After a day of high drama during which MPs demanded a government inquiry into the alleged bugging operation, the Palace announced that the Prince and Princess had been apart when they were supposedly recorded having a row at Highgrove, their home in Gloucestershire.
The implication was that transcripts published in the Sun and the Daily Mirror yesterday were fakes but last night MPs were anxious that the Government should investigate the growing number of tapes and transcripts purporting to involve the Royal Family.
MPs will demand an explanation from John Major at Prime Minister's question time in the Commons today. Tony Blair, Labour's home affairs spokesman, demanded a Commons statement from the Home Secretary, saying: 'It is important the Home Secretary, on the record of the House of Commons, denies that there was any involvement of the security services, says whether there are any transcripts in the possession of the security services, and any evidence linking anybody of illegal tapping of the conversations of the Royal Family or other people.'
Last night, a Buckingham Palace spokesman cast doubts on the papers' reports. 'We do not wish to make any comment at all about private conversations, but I can say categorically that at no time during November or December - not for a minute, a second or a millisecond - were the Prince and Princess of Wales at Highgrove together,' he said.
'The Prince may have been there, because it is his base, the Princess may have been there, and the children may have been there on occasions. But the Prince and Princess were never there together.' It is understood diaries were checked.
David Banks, the Mirror editor, stood by its story. 'We are 100 per cent confident in our sources,' he said. 'I am not surprised they are saying this - they would, wouldn't they. Diary entries can easily be erased.'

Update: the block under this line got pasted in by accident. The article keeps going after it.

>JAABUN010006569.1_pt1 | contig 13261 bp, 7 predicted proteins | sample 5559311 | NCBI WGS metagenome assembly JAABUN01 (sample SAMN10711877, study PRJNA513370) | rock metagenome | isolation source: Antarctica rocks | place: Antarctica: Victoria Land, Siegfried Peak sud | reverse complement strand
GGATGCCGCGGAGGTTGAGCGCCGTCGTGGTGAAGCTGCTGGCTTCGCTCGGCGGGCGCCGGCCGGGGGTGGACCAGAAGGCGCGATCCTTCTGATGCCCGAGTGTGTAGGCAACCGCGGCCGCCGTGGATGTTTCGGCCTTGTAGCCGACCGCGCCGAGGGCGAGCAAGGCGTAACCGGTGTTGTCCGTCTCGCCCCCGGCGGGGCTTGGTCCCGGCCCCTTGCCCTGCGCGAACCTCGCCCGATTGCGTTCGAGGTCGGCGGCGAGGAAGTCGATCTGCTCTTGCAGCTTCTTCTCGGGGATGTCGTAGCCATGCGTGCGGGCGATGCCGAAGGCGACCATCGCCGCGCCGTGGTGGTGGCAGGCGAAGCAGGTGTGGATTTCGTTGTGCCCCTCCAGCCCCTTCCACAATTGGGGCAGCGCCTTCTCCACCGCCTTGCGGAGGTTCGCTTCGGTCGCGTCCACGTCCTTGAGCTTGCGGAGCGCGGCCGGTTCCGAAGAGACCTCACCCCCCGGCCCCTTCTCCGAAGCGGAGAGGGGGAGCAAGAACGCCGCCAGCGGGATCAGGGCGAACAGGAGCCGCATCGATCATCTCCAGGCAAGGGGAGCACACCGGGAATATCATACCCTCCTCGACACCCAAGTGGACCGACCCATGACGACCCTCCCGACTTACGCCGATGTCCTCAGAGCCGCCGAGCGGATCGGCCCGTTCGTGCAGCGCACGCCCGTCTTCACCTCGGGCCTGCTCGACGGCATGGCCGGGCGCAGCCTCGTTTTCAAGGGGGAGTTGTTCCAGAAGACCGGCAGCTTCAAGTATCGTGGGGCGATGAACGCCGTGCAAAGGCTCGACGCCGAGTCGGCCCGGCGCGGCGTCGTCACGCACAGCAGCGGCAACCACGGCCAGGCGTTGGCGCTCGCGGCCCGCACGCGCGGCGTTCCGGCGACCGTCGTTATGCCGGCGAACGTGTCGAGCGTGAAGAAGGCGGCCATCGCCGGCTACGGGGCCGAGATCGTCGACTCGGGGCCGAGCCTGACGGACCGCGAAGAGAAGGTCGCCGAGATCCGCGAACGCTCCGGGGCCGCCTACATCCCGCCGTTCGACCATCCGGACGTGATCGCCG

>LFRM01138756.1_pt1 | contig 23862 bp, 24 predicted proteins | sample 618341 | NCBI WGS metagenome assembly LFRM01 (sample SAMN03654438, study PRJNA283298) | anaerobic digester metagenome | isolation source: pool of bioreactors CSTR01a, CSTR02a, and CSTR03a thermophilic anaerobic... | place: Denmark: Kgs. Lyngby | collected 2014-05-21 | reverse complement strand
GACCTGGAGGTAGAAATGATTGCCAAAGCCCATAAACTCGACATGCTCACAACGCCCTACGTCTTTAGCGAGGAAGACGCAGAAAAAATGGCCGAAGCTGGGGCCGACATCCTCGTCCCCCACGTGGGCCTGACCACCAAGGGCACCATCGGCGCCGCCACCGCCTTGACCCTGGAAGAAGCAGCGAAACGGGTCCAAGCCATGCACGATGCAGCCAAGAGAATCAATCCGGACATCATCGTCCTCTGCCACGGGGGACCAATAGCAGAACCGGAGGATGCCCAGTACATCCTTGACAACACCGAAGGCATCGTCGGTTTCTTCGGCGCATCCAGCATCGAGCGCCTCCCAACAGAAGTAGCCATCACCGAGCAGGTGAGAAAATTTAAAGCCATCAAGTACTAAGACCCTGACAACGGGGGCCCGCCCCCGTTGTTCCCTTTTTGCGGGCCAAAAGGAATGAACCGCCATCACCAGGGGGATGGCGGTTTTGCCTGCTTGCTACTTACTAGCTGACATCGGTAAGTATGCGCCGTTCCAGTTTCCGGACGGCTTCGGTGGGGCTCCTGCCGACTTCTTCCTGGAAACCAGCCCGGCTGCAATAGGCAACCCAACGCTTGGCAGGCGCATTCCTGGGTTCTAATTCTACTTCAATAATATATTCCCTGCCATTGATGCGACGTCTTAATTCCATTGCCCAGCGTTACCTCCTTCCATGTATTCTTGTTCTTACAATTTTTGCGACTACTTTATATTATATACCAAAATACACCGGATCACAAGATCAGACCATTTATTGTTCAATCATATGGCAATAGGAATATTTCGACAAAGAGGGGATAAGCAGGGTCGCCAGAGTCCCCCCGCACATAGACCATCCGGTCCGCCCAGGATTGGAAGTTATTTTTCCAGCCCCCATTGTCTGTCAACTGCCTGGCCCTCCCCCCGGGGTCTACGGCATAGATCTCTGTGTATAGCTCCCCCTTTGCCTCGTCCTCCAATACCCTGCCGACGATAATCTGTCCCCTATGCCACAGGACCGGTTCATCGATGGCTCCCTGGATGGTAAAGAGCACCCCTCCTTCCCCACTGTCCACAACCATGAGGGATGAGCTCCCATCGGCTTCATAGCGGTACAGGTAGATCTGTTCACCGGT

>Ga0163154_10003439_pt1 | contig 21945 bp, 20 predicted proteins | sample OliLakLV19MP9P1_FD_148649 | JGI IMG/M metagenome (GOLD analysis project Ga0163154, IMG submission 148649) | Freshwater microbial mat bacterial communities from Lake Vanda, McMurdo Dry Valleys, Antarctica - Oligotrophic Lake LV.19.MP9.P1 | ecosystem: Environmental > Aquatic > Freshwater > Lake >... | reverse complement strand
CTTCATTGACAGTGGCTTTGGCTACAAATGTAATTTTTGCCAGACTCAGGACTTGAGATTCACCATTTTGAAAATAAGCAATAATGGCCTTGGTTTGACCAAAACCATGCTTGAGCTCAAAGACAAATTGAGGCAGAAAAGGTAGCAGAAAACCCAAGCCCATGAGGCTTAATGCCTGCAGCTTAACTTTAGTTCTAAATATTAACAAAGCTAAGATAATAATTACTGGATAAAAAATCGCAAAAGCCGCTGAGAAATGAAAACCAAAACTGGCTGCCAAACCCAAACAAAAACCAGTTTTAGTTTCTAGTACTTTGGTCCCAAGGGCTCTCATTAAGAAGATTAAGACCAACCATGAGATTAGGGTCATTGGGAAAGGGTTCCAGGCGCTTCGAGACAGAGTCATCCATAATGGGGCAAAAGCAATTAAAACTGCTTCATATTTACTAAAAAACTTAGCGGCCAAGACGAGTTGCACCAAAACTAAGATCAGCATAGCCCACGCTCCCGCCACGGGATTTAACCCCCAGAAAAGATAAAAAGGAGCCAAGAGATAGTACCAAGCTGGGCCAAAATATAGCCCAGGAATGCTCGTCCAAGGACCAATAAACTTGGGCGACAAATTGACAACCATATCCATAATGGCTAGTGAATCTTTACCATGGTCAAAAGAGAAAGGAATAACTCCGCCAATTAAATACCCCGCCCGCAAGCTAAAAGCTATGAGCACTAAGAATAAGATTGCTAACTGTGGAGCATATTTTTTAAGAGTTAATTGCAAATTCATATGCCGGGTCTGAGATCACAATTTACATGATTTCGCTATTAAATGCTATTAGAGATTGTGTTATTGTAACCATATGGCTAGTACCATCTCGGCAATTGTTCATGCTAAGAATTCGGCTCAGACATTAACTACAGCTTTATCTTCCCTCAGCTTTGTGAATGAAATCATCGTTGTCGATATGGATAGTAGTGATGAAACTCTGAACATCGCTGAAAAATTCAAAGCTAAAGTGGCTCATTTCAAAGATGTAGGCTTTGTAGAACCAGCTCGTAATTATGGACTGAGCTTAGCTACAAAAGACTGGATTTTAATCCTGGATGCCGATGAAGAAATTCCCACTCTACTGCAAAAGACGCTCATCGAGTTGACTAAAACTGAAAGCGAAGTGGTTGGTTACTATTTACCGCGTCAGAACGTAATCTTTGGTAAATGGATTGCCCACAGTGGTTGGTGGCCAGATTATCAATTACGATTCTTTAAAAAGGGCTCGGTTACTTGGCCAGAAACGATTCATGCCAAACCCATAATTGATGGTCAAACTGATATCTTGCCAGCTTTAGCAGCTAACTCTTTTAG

Chris Davies, Sun assistant editor, said: 'Previous royal denials have always turned out to be spurious and we stand by the story we published. We have no evidence to contradict it.'
This morning the paper published a transcript of a second conversation allegedly taped by MI5 involving the Princess and a friend two years ago, probably in Kensington Palace. The Sun says their conversation was clearly picked up by a bug because both can be heard moving about and trying to operate a video or CD player.
The Sun broke the story early yesterday - with the Mirror following in late editions - claiming MI5 mounted a surveillance operation because of the Prince and Princess's marriage problems. A transcript of them supposedly arguing about their children was published in both papers.
Mr Banks claimed the Sun had stolen the story from the transcript of a book by James Whitaker, the Mirror's royal correspondent, being serialised from today. Both papers said they had 'unimpeachable' sources, and Mr Whitaker added he could prove all the Royal Family were routinely bugged.
Despite the Palace's rejection of yesterday's claims, Kenneth Clarke, the Home Secretary, believed someone was bugging the family - but firmly rejected any suggestion that it was the security services. He ridiculed suggestions that he should set up an inquiry, saying he had no plans to see 'whether the moon was made of green cheese'.
There had been no evidence that there were security implications; it was a matter of '. . . flogging newspapers. I think the Royal Family and various prominent people are at bay, besieged by the newspapers.'
MPs seemed determined yesterday that the affair should be investigated. Dame Jill Knight, a 1922 Committee executive member, said: 'We have got to know. This is far too serious to brush aside. We have to got to know who did it, how they did it, and how the tape became available.'
The Prime Minister's office said: 'The heads of MI5 and MI6 have made clear to the Prime Minister this is not going on. This isn't new. It is more related to new books.'
There was speculation among some well-placed MPs that the bugging was carried out by freelance agents acting for either the Prince or the Princess.
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